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UTICA, Mich. (AP) — At a wine bar in suburban Detroit, about a dozen women strategized about how to preserve the right to abortion in their state. This was not a typical political event; there were no microphones, no literature to hand out and few who would consider themselves activists. Among them was a mother of four whose only previous political experience was pushing for later school start times, a busy medical student and a retired teacher who, at 75, has never felt comfortable knocking on doors or cold calling for a candidate. “But I feel strongly about abortion,” said Mary Ann Messano-Gadula. “Women should be able to take care of their own bodies.” Messano-Gadula, who attended the late September “Vino the Vote” event with two friends, described herself as the most shy of the bunch. But she said she planned to do what organizers asked of attendees — post some Facebook messages and text some friends to try to get them to support an amendment to the state constitution guaranteeing abortion rights.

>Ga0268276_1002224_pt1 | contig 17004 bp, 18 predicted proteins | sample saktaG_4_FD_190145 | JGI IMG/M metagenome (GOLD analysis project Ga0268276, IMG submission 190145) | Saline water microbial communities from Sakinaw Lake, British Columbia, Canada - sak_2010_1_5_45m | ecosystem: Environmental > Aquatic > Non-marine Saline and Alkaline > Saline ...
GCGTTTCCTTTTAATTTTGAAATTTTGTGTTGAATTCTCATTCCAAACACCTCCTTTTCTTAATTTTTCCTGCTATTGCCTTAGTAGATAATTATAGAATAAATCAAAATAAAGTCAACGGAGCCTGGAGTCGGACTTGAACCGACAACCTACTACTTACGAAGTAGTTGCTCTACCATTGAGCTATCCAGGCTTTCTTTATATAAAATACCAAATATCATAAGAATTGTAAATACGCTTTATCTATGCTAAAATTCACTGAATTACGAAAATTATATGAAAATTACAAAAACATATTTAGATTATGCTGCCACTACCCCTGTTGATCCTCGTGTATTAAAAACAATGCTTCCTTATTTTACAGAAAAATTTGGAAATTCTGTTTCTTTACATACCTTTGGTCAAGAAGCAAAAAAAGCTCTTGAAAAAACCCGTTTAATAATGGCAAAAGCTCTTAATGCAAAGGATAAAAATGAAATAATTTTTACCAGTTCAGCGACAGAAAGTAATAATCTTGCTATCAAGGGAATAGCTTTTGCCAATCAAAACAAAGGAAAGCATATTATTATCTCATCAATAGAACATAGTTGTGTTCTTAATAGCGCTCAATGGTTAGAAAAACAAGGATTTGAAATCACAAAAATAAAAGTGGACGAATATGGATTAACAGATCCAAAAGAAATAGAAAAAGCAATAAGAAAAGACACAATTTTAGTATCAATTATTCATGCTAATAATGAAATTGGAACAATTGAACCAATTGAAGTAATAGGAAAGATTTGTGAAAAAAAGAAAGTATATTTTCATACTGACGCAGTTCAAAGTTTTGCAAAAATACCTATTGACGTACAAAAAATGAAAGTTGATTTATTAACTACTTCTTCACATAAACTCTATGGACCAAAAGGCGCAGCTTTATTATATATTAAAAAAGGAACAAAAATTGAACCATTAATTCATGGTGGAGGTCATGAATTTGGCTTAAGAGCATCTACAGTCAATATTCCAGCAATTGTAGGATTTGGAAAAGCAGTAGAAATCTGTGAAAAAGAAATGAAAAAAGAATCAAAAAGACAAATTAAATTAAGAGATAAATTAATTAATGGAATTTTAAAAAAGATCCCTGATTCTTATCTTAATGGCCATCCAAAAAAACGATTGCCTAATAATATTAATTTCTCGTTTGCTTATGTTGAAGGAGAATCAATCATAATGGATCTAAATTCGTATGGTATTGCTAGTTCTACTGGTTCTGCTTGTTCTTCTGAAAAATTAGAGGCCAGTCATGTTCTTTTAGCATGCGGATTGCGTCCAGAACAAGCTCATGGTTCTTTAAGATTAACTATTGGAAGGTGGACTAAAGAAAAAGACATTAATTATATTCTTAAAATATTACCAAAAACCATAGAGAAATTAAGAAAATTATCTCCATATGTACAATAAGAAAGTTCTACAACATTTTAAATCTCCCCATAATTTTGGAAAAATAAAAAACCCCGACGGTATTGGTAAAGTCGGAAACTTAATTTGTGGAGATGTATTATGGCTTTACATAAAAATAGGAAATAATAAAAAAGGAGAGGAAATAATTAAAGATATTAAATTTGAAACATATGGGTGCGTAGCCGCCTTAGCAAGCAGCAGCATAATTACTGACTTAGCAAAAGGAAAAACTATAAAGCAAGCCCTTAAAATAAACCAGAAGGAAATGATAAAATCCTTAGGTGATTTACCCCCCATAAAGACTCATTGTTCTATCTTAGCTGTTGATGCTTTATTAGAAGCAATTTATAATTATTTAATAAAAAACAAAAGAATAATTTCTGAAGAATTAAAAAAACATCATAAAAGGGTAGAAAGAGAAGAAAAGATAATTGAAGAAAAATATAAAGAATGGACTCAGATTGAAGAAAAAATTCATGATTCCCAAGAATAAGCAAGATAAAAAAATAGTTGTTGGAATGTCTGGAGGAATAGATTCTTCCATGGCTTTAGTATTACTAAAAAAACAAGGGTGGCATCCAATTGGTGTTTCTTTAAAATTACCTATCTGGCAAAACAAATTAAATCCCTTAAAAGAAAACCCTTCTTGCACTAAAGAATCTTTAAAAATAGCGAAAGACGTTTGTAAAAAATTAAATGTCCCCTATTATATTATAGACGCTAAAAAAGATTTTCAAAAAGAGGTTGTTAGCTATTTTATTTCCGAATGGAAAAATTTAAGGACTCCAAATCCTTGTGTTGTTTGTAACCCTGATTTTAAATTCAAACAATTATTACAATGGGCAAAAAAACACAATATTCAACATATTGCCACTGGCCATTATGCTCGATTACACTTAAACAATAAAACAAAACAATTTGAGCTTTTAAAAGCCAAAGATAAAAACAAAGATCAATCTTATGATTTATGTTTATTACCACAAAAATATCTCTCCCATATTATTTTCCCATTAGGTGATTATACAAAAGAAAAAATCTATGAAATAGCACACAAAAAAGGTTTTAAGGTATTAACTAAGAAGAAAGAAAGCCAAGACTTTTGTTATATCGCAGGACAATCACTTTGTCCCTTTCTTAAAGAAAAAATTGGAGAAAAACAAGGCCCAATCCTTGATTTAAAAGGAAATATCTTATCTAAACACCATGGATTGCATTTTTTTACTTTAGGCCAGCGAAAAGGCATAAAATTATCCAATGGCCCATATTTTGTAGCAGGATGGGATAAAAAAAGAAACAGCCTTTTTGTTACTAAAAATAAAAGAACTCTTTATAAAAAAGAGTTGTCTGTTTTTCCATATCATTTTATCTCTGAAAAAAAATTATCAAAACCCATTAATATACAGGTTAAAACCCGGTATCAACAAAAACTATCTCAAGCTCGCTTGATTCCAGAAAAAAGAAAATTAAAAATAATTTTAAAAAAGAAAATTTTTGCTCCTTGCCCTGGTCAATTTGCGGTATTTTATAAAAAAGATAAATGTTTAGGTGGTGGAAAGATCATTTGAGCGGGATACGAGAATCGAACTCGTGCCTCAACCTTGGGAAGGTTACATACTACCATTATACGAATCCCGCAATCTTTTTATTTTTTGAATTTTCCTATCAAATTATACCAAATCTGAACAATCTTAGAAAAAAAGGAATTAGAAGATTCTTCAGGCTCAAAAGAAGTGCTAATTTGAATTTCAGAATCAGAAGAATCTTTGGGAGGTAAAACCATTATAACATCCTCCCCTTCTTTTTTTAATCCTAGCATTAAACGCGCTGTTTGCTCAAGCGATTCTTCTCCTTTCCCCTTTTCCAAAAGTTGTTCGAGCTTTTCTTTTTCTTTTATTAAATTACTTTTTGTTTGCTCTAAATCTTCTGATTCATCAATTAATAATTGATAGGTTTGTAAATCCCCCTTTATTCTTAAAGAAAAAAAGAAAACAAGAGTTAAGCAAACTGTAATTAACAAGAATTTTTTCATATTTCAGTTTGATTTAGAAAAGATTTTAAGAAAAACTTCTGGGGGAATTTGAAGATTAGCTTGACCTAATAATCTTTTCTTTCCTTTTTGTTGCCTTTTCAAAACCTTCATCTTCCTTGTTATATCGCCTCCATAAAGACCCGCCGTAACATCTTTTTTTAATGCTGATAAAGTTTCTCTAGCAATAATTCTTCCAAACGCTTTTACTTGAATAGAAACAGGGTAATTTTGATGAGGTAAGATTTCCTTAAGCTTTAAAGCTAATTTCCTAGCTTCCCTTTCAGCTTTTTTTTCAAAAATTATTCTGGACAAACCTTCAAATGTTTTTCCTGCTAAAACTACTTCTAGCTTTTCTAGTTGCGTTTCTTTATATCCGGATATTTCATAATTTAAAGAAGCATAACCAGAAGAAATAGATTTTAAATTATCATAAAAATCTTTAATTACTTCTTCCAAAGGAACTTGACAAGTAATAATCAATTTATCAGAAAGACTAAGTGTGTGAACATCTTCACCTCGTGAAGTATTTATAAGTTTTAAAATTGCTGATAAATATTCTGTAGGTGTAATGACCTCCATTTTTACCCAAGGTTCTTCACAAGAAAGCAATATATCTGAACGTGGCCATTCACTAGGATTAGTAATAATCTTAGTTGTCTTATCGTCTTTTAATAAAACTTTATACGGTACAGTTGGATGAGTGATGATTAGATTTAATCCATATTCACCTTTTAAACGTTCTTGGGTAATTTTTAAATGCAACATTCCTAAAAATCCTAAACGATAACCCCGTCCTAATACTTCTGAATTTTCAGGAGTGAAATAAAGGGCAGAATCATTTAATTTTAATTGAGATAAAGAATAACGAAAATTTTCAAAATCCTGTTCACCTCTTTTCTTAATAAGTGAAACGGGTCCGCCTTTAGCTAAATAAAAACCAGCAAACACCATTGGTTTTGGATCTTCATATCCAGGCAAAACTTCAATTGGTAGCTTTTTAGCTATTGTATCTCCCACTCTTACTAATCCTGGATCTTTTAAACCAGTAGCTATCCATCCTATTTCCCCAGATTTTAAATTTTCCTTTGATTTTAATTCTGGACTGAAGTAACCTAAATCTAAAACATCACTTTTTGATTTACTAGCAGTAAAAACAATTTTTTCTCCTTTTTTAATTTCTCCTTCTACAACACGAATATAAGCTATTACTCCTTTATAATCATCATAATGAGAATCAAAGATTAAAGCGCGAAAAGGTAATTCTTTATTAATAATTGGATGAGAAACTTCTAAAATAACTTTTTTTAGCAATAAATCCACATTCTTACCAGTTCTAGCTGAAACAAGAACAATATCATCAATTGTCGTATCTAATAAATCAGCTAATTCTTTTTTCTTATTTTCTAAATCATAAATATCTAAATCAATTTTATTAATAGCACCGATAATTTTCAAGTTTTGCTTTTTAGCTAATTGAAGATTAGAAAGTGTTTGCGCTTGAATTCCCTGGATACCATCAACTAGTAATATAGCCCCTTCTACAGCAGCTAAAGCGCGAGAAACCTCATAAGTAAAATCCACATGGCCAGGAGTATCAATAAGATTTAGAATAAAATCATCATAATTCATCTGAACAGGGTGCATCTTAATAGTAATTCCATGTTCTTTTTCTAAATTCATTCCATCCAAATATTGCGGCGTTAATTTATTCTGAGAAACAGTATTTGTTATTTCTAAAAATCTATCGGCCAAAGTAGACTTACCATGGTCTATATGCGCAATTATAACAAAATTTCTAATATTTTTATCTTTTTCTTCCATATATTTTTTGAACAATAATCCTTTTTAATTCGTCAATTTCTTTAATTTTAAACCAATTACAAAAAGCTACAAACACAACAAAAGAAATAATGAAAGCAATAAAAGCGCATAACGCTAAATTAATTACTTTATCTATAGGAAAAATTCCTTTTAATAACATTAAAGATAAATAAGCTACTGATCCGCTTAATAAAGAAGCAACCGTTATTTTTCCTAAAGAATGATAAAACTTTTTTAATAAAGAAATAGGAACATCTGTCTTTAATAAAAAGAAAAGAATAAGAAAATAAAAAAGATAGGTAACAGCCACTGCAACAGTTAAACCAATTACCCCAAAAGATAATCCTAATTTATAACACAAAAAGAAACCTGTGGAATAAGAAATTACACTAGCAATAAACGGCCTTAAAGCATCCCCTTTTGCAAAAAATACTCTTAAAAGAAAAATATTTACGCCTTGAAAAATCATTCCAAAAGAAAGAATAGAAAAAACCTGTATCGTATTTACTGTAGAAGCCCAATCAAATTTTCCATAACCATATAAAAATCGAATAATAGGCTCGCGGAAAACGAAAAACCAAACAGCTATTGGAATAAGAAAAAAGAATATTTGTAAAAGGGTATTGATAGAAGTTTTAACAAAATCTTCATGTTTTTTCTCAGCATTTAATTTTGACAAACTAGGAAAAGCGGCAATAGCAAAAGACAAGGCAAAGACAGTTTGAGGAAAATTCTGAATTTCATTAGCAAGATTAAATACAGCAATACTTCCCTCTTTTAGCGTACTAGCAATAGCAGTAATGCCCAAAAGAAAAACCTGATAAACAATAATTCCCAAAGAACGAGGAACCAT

SANTA FE, N.M. (AP) — A former television meteorologist is making his case to replace the Democratic governor of New Mexico, as the candidates prepare for a live-broadcast debate on Friday night. Republican nominee for governor Mark Ronchetti is campaigning on a law-and-order platform with proposals for annual tax rebates tied to oilfield production and a referendum that could ban abortion with limited exceptions. Gov. Michelle Lujan Grisham is promoting her management of the economy and health care during the COVID-19 pandemic, as well as her support for abortion access and expanded social programs, including tuition-free college for New Mexico residents and expanded access to preschool and no-pay child care. The televised debate from KOB 4 takes place ahead of the Nov. 8 general election. Early voting begins Oct. 11 by absentee ballots that can be mailed and turned in by hand.